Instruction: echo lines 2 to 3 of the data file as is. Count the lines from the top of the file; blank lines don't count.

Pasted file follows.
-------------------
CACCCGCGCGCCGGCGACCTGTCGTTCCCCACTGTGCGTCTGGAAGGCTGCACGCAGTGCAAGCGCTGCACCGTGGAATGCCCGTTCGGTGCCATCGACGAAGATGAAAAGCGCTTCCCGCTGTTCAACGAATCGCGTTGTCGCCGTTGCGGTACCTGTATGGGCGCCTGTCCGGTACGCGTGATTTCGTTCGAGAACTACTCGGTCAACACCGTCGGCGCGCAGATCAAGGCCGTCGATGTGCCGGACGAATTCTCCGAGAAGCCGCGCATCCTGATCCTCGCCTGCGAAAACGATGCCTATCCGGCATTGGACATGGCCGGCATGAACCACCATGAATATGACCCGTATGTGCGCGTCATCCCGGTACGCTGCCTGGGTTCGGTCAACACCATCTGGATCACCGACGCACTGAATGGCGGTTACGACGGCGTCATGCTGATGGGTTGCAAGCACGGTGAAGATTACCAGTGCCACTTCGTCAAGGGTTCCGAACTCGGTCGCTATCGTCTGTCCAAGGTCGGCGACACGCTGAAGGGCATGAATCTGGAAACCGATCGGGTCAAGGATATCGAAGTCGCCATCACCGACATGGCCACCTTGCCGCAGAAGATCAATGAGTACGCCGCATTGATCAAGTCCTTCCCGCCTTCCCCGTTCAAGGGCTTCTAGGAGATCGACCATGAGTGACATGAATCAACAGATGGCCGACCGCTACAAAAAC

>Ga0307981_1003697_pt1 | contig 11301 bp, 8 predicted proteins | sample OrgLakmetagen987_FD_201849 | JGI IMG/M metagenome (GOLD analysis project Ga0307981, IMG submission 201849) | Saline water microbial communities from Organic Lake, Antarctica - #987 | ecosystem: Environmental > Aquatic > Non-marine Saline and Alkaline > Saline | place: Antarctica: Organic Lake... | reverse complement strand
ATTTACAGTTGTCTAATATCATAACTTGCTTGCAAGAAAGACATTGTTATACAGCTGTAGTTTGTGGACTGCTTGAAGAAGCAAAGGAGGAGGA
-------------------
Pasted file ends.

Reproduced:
>Ga0307981_1003697_pt1 | contig 11301 bp, 8 predicted proteins | sample OrgLakmetagen987_FD_201849 | JGI IMG/M metagenome (GOLD analysis project Ga0307981, IMG submission 201849) | Saline water microbial communities from Organic Lake, Antarctica - #987 | ecosystem: Environmental > Aquatic > Non-marine Saline and Alkaline > Saline | place: Antarctica: Organic Lake... | reverse complement strand
ATTTACAGTTGTCTAATATCATAACTTGCTTGCAAGAAAGACATTGTTATACAGCTGTAGTTTGTGGACTGCTTGAAGAAGCAAAGGAGGAGGA